Love it or hate it, Facebook was the fusion of all the existing social media platforms, and with the addition of a few more features, something finally “clicked” with the public. Although originally planned as a way of connecting college students (it was started at Harvard, and in the first month over half of the student body had signed up!), Facebook became a way for people to connect, follow, watch and communicate across the country. We could stay in touch with our old friends, and meet new ones through them. This was hugely important at satisfying our “need to belong”. We could easily find like-minded individuals, and reinforce our sense of self-worth and value to society. Nothing else can explain the vast and rapid growth of Facebook, which went from 5.5 million users in December of 2005, to 100 million users in August of 2008, and cracked the one BILLION user mark just eight years after launching. People don’t engage unless they have a strong emotion giving them the energy to do so, and Facebook created that emotional energy surge at just the right time in our societal evolution. It really was that heavy, and it really was that significant, and keeping that in mind, let me show you one of the evolutionary paths that failed miserably.

As all these people started getting together, people realized that all these eyeballs were worth something. In fact, they were worth a lot. But they had to be approached properly, or it simply wasn’t going to work. To explain this distinction, let me give you an example of a social media discussion. You’ll see where the train comes off the tracks.

TOM:  Man, I had such an amazing weekend. We went to the movies, then we just walked on the beach until sunrise. It was amazing!

SUSAN: Did you know that Sherry was pregnant? I’m so excited for her! 

NATE: We really rocked the house last night. The audience was INCREDIBLE! Super shoutout thanks to everybody in Houston for such a great reception!

TERRY: Seven billion people on this planet, and I don’t have any friends. Why doesn’t anybody like me?

ABC-AUTO-SALES: Great cars cheap! Call today and ask for Chip. 813-555-1212

LUKE: Hey guys. We’re throwing a party for Lisa’s retirement. Anybody got ideas about where to go and what to get her?

 Did you see the “sore thumb” post? It’s pretty obvious. The guy from the auto dealership is using social media as an advertising medium. He doesn’t care about the community. He doesn’t belong to any group. He’s just standing out there, waving his banner, hoping somebody notices. Except that doesn’t work well in social media, because the emphasis isn’t ON media. It’s on SOCIAL.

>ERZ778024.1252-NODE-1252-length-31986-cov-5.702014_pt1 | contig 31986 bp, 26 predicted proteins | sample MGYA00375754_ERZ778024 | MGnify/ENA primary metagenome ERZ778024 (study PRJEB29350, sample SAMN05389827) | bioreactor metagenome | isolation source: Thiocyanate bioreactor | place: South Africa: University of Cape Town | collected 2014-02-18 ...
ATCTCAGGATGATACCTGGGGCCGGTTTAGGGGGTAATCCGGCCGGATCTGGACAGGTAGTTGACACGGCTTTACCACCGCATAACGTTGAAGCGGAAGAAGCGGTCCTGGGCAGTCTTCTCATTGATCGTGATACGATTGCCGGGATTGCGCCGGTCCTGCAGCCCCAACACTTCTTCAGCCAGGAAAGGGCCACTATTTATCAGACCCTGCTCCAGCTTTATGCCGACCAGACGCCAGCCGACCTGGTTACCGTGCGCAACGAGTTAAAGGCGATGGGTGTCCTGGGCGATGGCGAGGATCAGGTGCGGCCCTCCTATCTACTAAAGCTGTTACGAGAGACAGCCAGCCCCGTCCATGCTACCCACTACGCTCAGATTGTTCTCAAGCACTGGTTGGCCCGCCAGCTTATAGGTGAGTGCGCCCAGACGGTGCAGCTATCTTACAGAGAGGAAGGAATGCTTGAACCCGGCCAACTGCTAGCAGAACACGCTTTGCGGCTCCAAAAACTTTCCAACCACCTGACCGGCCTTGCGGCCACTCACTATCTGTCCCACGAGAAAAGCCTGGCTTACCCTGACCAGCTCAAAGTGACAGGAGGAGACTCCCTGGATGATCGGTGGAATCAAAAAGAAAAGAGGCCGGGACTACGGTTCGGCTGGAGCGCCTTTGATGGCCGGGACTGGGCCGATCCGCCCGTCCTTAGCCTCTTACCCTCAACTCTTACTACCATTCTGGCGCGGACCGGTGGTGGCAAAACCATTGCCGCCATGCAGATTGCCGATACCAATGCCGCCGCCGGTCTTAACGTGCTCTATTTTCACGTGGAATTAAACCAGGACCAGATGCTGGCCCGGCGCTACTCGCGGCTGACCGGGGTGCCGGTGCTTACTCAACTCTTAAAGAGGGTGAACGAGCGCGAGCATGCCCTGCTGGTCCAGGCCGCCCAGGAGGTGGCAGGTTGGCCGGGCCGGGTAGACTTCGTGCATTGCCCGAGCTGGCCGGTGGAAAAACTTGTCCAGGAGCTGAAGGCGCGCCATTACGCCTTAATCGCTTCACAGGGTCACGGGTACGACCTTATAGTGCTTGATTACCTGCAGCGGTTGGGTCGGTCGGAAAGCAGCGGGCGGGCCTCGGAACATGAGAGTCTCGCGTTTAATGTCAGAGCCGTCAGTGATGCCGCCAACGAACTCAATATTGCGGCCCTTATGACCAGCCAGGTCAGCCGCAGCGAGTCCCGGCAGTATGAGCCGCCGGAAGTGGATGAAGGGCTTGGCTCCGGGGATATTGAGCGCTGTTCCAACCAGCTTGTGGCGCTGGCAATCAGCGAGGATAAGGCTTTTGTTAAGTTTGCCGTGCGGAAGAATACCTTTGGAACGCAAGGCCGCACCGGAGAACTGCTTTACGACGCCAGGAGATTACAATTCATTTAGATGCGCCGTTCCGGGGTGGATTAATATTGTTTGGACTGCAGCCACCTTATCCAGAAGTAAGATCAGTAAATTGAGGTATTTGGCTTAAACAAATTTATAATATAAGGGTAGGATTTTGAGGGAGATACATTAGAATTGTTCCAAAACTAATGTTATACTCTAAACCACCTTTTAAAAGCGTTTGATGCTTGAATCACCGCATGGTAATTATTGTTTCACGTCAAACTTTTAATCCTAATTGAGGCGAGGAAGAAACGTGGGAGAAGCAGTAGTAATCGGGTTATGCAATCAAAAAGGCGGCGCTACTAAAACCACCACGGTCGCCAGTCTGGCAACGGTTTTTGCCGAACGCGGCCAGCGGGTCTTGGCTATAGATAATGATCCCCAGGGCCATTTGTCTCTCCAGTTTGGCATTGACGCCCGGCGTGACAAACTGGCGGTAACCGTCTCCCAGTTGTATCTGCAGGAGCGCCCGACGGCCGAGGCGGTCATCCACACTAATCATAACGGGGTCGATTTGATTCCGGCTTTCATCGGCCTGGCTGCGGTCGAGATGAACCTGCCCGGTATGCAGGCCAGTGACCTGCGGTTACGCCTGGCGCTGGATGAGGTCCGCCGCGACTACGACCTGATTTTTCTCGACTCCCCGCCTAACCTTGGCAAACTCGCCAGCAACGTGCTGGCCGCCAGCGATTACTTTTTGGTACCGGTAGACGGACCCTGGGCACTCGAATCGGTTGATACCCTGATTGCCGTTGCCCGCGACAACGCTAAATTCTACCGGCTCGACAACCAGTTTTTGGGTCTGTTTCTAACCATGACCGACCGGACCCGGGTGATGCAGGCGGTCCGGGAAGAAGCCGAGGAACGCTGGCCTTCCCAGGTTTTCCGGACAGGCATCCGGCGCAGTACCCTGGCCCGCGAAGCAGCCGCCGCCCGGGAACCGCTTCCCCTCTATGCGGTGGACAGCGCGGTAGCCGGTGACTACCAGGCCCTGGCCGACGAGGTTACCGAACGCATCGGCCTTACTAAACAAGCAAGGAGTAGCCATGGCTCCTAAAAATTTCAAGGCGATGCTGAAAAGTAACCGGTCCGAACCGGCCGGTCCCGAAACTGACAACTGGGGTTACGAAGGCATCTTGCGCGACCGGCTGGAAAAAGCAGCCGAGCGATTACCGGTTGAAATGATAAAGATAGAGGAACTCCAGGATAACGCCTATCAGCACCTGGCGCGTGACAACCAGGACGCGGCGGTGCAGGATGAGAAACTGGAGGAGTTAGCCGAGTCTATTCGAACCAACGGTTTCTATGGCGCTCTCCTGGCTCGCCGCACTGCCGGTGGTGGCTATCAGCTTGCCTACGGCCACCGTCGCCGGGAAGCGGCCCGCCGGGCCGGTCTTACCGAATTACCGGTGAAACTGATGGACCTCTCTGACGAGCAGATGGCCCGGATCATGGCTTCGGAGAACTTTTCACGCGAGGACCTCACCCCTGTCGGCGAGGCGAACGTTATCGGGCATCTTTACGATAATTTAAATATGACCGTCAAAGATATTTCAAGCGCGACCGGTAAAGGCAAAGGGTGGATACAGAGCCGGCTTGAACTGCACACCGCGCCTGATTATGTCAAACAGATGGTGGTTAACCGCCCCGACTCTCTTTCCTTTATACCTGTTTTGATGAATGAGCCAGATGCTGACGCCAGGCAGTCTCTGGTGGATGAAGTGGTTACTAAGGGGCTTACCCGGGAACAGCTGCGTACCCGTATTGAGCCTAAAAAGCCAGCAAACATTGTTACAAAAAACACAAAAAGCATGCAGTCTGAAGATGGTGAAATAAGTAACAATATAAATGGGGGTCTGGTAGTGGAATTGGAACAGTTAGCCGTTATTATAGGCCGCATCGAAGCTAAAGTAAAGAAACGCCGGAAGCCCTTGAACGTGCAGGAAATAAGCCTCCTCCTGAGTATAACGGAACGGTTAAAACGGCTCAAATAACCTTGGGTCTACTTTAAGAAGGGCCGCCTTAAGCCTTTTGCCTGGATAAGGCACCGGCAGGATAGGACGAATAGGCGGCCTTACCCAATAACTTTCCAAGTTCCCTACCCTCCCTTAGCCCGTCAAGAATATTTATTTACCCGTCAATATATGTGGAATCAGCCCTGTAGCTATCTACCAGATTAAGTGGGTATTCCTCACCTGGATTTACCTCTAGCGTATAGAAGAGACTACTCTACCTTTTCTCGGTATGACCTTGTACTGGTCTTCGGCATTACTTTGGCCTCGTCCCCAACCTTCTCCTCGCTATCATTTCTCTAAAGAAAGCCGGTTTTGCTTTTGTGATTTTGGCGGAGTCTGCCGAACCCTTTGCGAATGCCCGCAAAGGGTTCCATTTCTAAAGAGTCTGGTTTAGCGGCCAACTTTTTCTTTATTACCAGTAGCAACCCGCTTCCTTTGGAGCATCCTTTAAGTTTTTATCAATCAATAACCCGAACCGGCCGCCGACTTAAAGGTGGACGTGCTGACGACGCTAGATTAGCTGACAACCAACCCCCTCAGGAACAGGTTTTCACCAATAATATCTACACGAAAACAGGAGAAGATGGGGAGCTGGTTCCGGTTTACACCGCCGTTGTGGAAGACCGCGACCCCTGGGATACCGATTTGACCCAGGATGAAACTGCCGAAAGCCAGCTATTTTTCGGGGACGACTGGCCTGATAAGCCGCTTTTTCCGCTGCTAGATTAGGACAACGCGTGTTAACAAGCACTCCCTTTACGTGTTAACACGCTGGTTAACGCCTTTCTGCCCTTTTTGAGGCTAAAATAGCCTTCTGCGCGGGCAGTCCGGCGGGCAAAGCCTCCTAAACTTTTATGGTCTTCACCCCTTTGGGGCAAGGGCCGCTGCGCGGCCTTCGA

Here’s the trick, though. Did you notice the OTHER “commercial entity” that was also posting in that thread of comments? Did you see the business that was reaching out to its customers, acknowledging their participation in a corporate event?

It was NATE, who obviously plays in a band that performed in Houston the previous night. He used social media to interact with the band’s fans, reaching out to them to acknowledge their efforts and what made them special to the band.  The message was personal, and it was sincere.

Given this emotional context for social media, it becomes obvious why emotions must be a serious part of what you say or do when using social media to communicate with your customers and prospects. This is probably as good a place as any to discuss the importance of emotion in the marketing of a product.

There’s a sign on the wall of my studio that says “What people don’t feel, people don’t remember”. It may sound like a bumper sticker, but in fact, it is well documented (although sometime debated) in psychological research. In 1977, Brown and Kulik posited that there was a biological mechanism in the brain that leads to remembering important, but unexpected events with near photographic accuracy. Although the accuracy of the recounted memory may be subject to degradation, the details of the memory seem to be retained better when the memory is repeatedly recounted. In fact, my own research into neuroplasticity suggests that an emotional event touches on many more areas of the brain, and thus creates a stronger neural “impact” zone. The more synapses that are created by a new memory, the more likely that memory is to “embed” itself into your regular thought processes. When you repeat the details to yourself, you are reinforcing and strengthening that new set of synapse connections.  Generally, you repeat the details (usually verbally while recounting the event to others) and they become more and more deeply entrenched as the synapse connections become stronger and stronger. 

Now, let’s put that into English.